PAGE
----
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Building Blocks for Healthy Soups

Healthy soup is the ultimate nourishing and warming meal.

I love making soups from scratch, and I now consider myself a freestyle cook when making many dishes. It is the way I create.

That is not always the way I cooked. Trust me; I need recipes and, in the past, followed them a lot more closely. Though my daughter, who is an artist, often reminds me she likes to follow recipes and that is her preferred cooking style.

We are all individuals and have different levels of comfort, wants, and needs in the kitchen. I wanted to share a few tools I have learned along the way to making excellent soups from scratch.

Few meals can satisfy us more than a bowl of homemade soup. Soups are like a soul hug. Making homemade, healthy soup is not difficult and can feed you for days.

When it comes to making a healthy soup, you will first need a base. There are many varieties of ways to create, but I like simplicity, and simplistic tips in the kitchen are what I love to share.

For Making 8 Servings of Soup:

1. Homebase: Firstly, a typical base used for soup is called a mirepoix. A traditional French Mirepoix is a flavor base made from diced onions, carrots, and celery usually cooked with oil, butter (I prefer Ghee (link a definition) or other fat—for a long time on low heat without coloring or browning. To

make this, use two parts onions to one-part carrots and celery. So, for eight cups, use one onion (2 cups), two carrots (1 cup), and three celery (1 cup). I then like to add a little salt. You want these vegetables to be fragrant, soft, and translucent. There are variations of the French Mirepoix for different cultured cooking, such as the Italian Soffritto, which uses minced instead of diced, uses olive oil and instead of another fat, and cooks the vegetables until they are soft and brown. Another fun one is the Cajun Holy Trinity consisting of onion, green pepper, and celery.

2. Second Base: Spices and Herbs: The second building block to your soup is six cloves of garlic, a few peppercorns, and spices. A perfect simple seasoning for soup is Thyme. I also like to use mixes of Thyme, Sage, and Rosemary for chicken soup. For a Butternut Squash Soup, I love the combination of cardamon, oregano, and cumin. Typically for soups, I recommend using one teaspoon of each seasoning. Though, this decision is ultimately based on your taste. After trying out a few recipes you will start to get a sense of what spices you like, and how many herbs and spices to use for different soups.

3. Add in Protein, Veggies, and Grains: Next, don’t be afraid to try combinations that you like in your soup. We can use the same formula as the building block for how much of what to put in. I generally put in 2 parts of vegetables from the cabbage family (cabbage, broccoli, or cauliflower), 1/2 part of root vegetables like daikon radishes, celery roots, carrots, and rutabaga, 1 1/2-part protein such as beans or chicken. Most of the time, I don’t use a lot of grain in my soups. That is a personal preference, but wild rice or quinoa are great options. For me, each soup recipe is a little different, but I will get inspiration from recipes, and depending on what I have on hand, sometimes will determine what I use or don’t use. I love tomatoes, which are a great addition to many soups. Fresh, freshly canned, and tomatoes in jars or cartons are all great add-ins to your soup. One cup of tomatoes is a great place to start. You can also use about 6 ounces of tomato paste.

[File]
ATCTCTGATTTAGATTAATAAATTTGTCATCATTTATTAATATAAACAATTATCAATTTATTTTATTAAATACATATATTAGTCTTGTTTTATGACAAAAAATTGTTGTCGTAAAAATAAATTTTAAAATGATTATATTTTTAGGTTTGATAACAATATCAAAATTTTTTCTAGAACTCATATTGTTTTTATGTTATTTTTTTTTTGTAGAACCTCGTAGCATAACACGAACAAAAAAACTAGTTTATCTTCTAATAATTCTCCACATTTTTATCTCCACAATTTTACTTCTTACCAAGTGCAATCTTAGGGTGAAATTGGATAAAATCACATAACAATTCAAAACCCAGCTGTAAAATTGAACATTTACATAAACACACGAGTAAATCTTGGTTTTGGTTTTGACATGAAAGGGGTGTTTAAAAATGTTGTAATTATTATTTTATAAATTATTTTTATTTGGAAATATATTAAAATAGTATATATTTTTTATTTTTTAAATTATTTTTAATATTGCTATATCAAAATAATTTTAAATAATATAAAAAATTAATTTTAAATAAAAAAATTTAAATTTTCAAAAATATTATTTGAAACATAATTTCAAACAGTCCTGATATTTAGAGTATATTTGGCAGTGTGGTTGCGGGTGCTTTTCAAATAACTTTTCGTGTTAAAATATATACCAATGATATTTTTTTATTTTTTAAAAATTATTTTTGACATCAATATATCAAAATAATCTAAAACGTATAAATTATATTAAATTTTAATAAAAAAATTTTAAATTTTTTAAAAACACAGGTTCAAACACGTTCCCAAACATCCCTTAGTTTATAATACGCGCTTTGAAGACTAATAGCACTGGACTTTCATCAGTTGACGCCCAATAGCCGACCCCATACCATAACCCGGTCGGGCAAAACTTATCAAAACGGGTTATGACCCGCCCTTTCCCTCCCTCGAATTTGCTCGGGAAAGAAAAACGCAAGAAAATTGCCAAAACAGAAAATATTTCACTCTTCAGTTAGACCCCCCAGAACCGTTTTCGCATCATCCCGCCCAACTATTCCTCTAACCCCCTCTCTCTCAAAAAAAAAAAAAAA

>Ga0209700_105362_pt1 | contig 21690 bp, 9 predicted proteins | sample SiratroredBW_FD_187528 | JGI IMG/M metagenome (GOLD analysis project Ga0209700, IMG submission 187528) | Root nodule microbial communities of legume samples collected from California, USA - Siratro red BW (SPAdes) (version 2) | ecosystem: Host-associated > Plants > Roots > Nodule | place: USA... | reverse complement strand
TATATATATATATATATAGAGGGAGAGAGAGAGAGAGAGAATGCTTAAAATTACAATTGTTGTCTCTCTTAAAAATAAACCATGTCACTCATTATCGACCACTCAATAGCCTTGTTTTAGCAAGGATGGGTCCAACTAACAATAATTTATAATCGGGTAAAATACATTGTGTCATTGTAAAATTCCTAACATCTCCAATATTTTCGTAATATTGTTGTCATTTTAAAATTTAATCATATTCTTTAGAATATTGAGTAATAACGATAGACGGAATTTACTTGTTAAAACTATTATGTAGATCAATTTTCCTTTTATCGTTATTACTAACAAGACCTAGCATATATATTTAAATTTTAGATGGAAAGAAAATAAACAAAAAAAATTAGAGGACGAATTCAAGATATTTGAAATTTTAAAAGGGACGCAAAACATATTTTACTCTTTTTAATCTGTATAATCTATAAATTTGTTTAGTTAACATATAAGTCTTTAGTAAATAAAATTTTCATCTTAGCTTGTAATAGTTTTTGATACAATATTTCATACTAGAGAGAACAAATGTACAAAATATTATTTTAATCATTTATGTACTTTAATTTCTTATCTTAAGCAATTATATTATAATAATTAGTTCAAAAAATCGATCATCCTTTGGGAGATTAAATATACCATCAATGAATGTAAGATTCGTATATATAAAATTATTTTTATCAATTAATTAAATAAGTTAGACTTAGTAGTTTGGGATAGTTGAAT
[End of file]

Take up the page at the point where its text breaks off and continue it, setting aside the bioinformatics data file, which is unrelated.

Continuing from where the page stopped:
4. Top it off with Stock: The next step is to add in your bone broth or stock. Typically, about 2 quarts- but this also comes back to one’s personal taste on how thick or thin you want your soup. I typically always

use some stock or bone broth.

5.The End: But wait, there’s more: Want a creamier soup? You can use coconut milk to do this by adding it in at the end and heating it through. Another option is to use an immersion blender to blend the soup. Want your soup thicker? Trying to add in pureed winter squash. Sometimes I will take a cup of soup, blend or puree it, and put it back in the soup for some extra consistency and flavor.

Another tip: Depending on what soup I’m making; I also like to add in 1 to 2 cups of leafy greens. Extra nutrients are always a good thing, and this is an easy way to sneak some extra nutrients into meals.

If you’re in the Springfield, MO area and are wanting homemade healthy soups and meals, but don’t have time to make them, check out Homemade Delivered.

Kitchen tools that you will need to prepare a soup:

A good size pot (NO NON-STICK COATINGS)

A good sharp knife

A good wooden spoon

A wooden cutting board

Check out Here (kitchen Setup handout) to learn more basic tools

Enjoy a warm, nourishing bowl of soup this week!

Become a part of a community and discover more helpful and simplistic tips in the kitchen by becoming a Kitchen Therapy member!

Brandy Hickman, NBHWC

Brandy Hickman, Inspired Nutrition and Health Coach, leads sessions with authenticity and speaks from the heart. She shares her passions for mindfulness and spiritual connection in all aspects of life, from our food to our thoughts to our relationships.

Brandy helps women discover if their plates are too full OR just filled with things that don’t nurture, bring joy, and inspire them. She challenges women to have a different mindset and think differently about doing less and having more.


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